Around a fifth (19%) of motorists have taken penalty points for another driver, a survey suggests.
Men are almost three times more likely than women to take the blame for another driver's offence, according to research commissioned by Co-op Insurance.
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More than one in four (28%) men have accepted points for another motorist, compared with just one in 10 women.
Almost half (49%) of people who have illegally taken points have done so for their partner.
The most common reason for taking points for someone else is a belief that their car insurance is so cheap there would be no financial impact.
This is followed by helping the other person avoid a driving ban (23%) and financial gain (18%), with average payments worth £220.
Anyone caught can be prosecuted for perverting the course of justice, which carries a maximum sentence of life imprisonment.
In March 2013 former cabinet minister Chris Huhne and his ex-wife Vicky Pryce were jailed for eight months after she agreed to take his speeding points to avoid him losing his licence in 2003.
Drivers can be disqualified if they get 12 points within a three-year period. New drivers can also have their licence revoked if they receive six points within two years of passing the test.
Head of motor insurance at Co-op, Nick Ansley, said: "It's surprising and quite concerning that a fifth of motorists have taken penalty points for someone else.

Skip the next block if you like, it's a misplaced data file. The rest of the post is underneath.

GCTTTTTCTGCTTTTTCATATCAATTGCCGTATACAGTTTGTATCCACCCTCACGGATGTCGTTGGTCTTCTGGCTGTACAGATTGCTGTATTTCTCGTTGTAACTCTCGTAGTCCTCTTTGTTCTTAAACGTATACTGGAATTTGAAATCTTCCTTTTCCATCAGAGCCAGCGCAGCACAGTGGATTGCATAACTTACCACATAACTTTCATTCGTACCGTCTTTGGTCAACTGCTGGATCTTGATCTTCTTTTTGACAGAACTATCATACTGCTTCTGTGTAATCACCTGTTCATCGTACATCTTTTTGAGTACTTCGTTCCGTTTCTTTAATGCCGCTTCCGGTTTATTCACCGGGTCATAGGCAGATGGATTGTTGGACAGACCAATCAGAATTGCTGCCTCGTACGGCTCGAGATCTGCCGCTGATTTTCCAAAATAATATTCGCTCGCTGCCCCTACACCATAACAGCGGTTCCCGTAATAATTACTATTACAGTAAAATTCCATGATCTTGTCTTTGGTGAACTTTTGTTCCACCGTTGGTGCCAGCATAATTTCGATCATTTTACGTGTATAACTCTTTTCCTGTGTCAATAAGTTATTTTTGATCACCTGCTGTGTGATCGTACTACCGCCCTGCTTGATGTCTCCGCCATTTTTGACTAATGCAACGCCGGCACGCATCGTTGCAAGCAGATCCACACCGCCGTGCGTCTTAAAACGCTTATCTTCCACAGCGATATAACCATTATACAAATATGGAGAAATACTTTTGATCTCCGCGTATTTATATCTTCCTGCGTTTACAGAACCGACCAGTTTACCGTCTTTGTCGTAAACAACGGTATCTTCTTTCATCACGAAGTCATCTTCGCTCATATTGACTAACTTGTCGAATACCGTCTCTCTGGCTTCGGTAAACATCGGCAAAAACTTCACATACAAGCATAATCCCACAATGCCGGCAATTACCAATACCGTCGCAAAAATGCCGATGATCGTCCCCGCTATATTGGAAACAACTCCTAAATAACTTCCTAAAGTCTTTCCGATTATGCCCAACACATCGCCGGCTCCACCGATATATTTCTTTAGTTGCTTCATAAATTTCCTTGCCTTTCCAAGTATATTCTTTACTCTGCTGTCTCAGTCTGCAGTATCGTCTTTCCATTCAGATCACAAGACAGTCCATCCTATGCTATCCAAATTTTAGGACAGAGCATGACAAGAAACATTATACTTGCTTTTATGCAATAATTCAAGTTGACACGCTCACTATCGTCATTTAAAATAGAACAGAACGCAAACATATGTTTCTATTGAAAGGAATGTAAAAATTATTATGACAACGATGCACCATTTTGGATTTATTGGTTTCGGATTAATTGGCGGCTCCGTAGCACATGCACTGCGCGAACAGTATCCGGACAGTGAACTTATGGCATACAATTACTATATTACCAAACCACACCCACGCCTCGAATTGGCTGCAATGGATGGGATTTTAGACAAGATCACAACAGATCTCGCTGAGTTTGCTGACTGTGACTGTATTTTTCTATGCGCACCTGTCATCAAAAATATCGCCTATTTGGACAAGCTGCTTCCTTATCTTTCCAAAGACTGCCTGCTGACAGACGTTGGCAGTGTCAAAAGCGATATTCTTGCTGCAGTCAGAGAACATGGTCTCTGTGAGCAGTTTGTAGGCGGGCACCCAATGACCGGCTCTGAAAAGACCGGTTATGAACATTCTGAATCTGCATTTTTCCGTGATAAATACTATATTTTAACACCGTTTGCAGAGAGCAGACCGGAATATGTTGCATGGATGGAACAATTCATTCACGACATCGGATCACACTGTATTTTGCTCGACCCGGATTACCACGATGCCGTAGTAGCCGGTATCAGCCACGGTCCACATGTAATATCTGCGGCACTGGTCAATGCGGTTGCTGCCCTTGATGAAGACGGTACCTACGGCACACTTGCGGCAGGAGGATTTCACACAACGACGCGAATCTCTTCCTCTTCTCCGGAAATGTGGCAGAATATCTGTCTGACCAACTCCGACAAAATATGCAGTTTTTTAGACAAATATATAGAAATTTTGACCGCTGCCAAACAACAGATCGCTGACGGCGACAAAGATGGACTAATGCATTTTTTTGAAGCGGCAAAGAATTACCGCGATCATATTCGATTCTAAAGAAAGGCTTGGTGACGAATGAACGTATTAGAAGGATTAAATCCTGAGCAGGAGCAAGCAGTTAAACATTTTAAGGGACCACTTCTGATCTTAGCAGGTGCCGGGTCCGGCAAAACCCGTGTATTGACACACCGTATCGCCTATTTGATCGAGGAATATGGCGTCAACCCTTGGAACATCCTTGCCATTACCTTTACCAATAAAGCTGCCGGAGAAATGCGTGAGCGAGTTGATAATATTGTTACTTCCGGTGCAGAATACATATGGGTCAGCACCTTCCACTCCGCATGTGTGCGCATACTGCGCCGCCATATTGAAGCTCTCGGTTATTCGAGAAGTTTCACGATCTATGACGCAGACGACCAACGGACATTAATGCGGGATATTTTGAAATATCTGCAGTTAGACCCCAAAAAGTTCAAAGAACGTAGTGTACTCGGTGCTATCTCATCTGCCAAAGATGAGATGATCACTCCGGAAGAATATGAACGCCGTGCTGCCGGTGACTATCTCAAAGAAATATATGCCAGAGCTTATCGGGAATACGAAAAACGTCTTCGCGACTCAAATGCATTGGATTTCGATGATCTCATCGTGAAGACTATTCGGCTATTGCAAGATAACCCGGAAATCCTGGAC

"Penalty points are in place to deter people from committing motoring offences and to ensure safer driving for all on the roads.
"We want to ensure people are safe on the roads and whilst some drivers may think they're helping out another, by swapping penalty points, they're putting themselves and others at risk."
Some 2,000 UK adults were polled for the research.
Steve Gooding, director of the RAC Foundation, said: "As money-making schemes go this is one of the most flawed.
"Being paid a few hundred pounds to take the blame for someone else might seem harmless enough, but if you're caught then you could be found guilty of perverting the course of justice, the cost of which can be a big fine and even a prison sentence, not to mention a hefty hike in insurance premiums.
"Front-facing cameras also mean that often there is clear evidence of who was actually driving."